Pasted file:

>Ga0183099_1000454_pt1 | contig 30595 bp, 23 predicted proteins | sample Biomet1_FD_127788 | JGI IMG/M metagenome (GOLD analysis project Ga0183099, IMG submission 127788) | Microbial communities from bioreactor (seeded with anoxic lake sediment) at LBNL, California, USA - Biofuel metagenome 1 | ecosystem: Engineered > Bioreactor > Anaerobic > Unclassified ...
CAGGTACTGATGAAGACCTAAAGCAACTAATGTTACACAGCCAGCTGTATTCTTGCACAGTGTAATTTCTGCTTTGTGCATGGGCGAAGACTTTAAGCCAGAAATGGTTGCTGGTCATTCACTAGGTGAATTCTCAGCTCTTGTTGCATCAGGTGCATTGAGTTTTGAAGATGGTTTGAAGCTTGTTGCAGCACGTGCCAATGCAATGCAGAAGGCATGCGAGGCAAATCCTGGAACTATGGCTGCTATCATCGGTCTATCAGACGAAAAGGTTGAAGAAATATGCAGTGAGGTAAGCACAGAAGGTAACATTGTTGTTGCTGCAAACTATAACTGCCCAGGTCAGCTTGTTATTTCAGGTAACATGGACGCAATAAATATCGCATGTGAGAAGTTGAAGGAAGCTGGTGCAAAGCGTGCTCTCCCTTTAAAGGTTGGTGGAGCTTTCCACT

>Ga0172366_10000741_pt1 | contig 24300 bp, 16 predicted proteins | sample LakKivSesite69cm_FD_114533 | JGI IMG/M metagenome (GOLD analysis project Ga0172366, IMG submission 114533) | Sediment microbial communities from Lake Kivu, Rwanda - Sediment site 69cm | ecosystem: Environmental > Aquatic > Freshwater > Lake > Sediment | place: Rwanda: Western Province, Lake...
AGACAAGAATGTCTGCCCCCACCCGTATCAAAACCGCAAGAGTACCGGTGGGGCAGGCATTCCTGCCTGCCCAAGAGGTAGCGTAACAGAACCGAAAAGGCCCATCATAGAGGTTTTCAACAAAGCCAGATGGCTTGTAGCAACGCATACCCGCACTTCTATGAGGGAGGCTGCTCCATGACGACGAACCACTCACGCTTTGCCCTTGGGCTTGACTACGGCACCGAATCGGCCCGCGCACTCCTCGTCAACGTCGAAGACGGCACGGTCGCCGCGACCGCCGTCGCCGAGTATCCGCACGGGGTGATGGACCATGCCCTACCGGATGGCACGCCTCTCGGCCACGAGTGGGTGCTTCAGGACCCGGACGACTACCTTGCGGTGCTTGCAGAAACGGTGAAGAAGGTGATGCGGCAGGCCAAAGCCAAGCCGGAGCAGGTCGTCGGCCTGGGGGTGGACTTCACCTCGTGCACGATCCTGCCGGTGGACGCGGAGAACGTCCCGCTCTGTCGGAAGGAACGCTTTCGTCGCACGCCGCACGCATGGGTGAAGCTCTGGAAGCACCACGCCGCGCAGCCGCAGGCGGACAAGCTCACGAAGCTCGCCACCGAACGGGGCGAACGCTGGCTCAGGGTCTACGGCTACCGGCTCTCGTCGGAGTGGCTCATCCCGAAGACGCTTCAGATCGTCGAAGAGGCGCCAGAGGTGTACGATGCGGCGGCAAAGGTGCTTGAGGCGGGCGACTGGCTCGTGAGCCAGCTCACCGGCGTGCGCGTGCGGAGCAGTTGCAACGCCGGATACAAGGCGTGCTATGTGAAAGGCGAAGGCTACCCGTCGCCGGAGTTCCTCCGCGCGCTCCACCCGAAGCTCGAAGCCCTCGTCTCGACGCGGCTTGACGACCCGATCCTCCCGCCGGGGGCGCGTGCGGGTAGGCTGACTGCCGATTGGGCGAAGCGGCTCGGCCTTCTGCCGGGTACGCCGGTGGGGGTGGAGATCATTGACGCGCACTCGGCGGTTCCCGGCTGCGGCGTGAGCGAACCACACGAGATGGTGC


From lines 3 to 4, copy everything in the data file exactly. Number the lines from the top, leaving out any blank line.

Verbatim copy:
>Ga0172366_10000741_pt1 | contig 24300 bp, 16 predicted proteins | sample LakKivSesite69cm_FD_114533 | JGI IMG/M metagenome (GOLD analysis project Ga0172366, IMG submission 114533) | Sediment microbial communities from Lake Kivu, Rwanda - Sediment site 69cm | ecosystem: Environmental > Aquatic > Freshwater > Lake > Sediment | place: Rwanda: Western Province, Lake...
AGACAAGAATGTCTGCCCCCACCCGTATCAAAACCGCAAGAGTACCGGTGGGGCAGGCATTCCTGCCTGCCCAAGAGGTAGCGTAACAGAACCGAAAAGGCCCATCATAGAGGTTTTCAACAAAGCCAGATGGCTTGTAGCAACGCATACCCGCACTTCTATGAGGGAGGCTGCTCCATGACGACGAACCACTCACGCTTTGCCCTTGGGCTTGACTACGGCACCGAATCGGCCCGCGCACTCCTCGTCAACGTCGAAGACGGCACGGTCGCCGCGACCGCCGTCGCCGAGTATCCGCACGGGGTGATGGACCATGCCCTACCGGATGGCACGCCTCTCGGCCACGAGTGGGTGCTTCAGGACCCGGACGACTACCTTGCGGTGCTTGCAGAAACGGTGAAGAAGGTGATGCGGCAGGCCAAAGCCAAGCCGGAGCAGGTCGTCGGCCTGGGGGTGGACTTCACCTCGTGCACGATCCTGCCGGTGGACGCGGAGAACGTCCCGCTCTGTCGGAAGGAACGCTTTCGTCGCACGCCGCACGCATGGGTGAAGCTCTGGAAGCACCACGCCGCGCAGCCGCAGGCGGACAAGCTCACGAAGCTCGCCACCGAACGGGGCGAACGCTGGCTCAGGGTCTACGGCTACCGGCTCTCGTCGGAGTGGCTCATCCCGAAGACGCTTCAGATCGTCGAAGAGGCGCCAGAGGTGTACGATGCGGCGGCAAAGGTGCTTGAGGCGGGCGACTGGCTCGTGAGCCAGCTCACCGGCGTGCGCGTGCGGAGCAGTTGCAACGCCGGATACAAGGCGTGCTATGTGAAAGGCGAAGGCTACCCGTCGCCGGAGTTCCTCCGCGCGCTCCACCCGAAGCTCGAAGCCCTCGTCTCGACGCGGCTTGACGACCCGATCCTCCCGCCGGGGGCGCGTGCGGGTAGGCTGACTGCCGATTGGGCGAAGCGGCTCGGCCTTCTGCCGGGTACGCCGGTGGGGGTGGAGATCATTGACGCGCACTCGGCGGTTCCCGGCTGCGGCGTGAGCGAACCACACGAGATGGTGC